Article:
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Deadly Accident At Ohio State Fair; Scaramucci Alerting FBI About Leaks of His Financial Data; Trump to Ban Transgender People From Military Service; U.S.: North Korea Capable of Nuke Missile Launch Next Year. Aired 4:30-5a ET

Aired July 27, 2017 - 04:30   ET




[04:33:03] GOV. JOHN KASICH (R), OHIO: This fair's been here a long time. This is the worst tragedy in the history of the fair.


DAVE BRIGGS, CNN ANCHOR: A deadly accident at the Ohio state fair. People sent flying more than 20 feet from one of the most popular rides.

CHRISTINE ROMANS, CNN ANCHOR: Is the White House communications director accusing the chief of staff of leaking a cryptic message from Anthony Scaramucci?


DONALD TRUMP, PRESIDENT OF THE UNITED STATES: I will do everything in my power to protect our LGBTQ citizens.


BRIGGS: Despite that promise, the president now says transgender people should not serve in the military. And overnight, the Justice Department with another surprise move angering gay rights advocates.

We have reporters at the Pentagon, Capitol Hill, the White House, and DMZ with all of our top stories.

Welcome back to EARLY START. I'm Dave Briggs.

ROMANS: I'm Christine Romans. It is 33 minutes past the hour. Nice to see you this morning.

BRIGGS: And you.

ROMANS: Nice to see all of you.

Let's begin, though, with this tragedy on the opening day of the Ohio State Fair in Columbus. One person was killed when a ride malfunctioned. Seven others injured, three are in critical condition this morning.

And this accident caught on video. We're only going to show part of that video because of the graphic nature of it. Authorities say the victims were apparently thrown off the fireball ride when part of it broke apart.

BRIGGS: Ohio Governor John Kasich ordering all rides at the fair to be shut down and plans to travel there today. The governor also offering his condolences.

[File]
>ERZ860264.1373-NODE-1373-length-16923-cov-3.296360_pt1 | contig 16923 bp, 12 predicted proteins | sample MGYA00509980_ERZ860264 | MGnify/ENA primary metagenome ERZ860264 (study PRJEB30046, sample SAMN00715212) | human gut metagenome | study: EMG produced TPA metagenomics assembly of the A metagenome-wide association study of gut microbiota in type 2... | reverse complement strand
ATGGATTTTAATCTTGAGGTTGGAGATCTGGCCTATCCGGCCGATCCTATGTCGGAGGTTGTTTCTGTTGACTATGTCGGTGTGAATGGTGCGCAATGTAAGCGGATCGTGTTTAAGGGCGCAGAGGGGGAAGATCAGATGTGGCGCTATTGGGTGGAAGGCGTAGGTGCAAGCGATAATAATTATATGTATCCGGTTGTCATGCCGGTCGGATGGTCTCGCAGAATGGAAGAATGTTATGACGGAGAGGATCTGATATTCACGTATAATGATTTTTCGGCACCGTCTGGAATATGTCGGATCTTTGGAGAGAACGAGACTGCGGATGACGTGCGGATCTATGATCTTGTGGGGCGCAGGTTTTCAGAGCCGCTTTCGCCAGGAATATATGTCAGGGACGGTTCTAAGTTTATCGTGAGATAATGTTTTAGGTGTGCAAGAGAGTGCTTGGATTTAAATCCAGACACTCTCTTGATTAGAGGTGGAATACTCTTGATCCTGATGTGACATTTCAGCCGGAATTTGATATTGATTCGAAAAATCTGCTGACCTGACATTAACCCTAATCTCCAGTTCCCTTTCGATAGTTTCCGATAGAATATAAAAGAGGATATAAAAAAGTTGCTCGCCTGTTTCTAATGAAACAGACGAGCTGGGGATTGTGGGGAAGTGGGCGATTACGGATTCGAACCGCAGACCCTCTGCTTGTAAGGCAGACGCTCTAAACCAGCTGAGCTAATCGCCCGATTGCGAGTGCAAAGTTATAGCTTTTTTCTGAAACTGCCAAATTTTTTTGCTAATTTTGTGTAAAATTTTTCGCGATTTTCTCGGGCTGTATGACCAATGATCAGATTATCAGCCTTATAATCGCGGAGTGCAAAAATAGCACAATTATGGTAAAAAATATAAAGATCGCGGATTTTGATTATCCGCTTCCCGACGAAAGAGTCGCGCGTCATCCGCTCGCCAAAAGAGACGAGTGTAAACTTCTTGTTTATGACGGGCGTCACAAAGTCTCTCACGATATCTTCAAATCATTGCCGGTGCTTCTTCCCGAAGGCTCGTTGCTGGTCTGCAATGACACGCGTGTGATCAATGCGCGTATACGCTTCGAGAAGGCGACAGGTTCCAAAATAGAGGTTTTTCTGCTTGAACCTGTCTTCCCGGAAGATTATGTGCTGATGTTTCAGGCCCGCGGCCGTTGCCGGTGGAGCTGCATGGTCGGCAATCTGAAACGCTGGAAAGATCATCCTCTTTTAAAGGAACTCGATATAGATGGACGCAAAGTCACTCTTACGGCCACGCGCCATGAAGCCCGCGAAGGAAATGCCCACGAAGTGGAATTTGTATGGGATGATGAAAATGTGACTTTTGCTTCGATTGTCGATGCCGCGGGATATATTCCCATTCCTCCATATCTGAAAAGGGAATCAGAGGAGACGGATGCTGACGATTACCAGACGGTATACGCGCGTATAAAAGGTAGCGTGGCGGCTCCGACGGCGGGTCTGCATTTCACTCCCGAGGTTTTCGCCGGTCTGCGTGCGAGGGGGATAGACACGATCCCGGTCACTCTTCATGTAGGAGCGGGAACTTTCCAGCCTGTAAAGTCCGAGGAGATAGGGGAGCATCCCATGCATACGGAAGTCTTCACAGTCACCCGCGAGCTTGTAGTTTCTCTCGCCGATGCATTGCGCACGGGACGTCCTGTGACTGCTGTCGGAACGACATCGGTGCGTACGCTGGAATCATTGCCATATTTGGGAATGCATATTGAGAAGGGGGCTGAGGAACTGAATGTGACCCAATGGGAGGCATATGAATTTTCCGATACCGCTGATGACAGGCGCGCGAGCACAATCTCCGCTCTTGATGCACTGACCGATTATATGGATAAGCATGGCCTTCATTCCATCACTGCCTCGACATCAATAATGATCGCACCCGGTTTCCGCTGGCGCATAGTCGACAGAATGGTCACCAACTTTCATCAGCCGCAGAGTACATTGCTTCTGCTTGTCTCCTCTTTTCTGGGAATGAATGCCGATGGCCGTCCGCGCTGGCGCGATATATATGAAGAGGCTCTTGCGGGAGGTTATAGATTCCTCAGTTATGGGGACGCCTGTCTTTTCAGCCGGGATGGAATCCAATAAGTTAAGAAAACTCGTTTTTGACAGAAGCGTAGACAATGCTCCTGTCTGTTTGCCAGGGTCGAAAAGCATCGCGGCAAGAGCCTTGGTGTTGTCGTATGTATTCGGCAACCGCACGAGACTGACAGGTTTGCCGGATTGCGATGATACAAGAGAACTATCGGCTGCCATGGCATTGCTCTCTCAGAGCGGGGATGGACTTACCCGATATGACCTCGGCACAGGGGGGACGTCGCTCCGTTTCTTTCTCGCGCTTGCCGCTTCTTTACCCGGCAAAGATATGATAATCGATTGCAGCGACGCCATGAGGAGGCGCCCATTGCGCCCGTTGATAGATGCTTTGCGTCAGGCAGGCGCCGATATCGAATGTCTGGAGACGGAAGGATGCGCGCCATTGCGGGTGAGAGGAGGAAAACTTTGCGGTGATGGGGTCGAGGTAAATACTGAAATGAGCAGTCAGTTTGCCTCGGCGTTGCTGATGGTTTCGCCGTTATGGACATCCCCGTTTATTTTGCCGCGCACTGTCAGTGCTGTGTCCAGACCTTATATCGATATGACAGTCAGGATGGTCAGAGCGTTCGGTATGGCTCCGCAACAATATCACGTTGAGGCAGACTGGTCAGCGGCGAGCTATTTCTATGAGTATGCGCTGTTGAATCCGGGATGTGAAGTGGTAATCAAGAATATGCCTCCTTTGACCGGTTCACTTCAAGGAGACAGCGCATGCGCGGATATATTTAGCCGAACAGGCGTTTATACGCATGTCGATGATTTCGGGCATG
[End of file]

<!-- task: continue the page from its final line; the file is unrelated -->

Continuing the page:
KASICH: It's kind of hard to imagine that you have family that goes to a state fair and those calls come that there was a terrible accident, a terrible tragedy, and somebody you love was involved.


BRIGGS: After the accident, people rushed in to help. Witnesses say riders were thrown some 20 feet in the air when a piece of the structure snapped.


[04:35:04] UNIDENTIFIED FEMALE: The ride, it goes really, really fast and goes in circles and rocks right to left. I heard a girl scream, help. I look over and seen something fly out. And then I'd seen it flat to the ground.

UNIDENTIFIED MALE: The whole part broke off. Two people flew out in the air. I was able to get off the ride. It happened simultaneously. Looked to the right, seen the car flying, two people flying out of their seats. It was crazy.

UNIDENTIFIED FEMALE: It just looked like, I don't know, something I never seen before.

SUSIE BUCHANAN, ATTENDED FAIR: I feel terrible for those people that they've left behind, their families. You know, you come over, you think you're going to have a lot of fun. Then you end up with something like this. This is really a shame for those families.


ROMANS: The fair's chief ride inspector says there were no red flags when the fireball ride was examined before the tragic accident. We mentioned all the rides have been shut down until they each can be inspected. State officials say the fair will be open this morning with all other activities resuming as scheduled.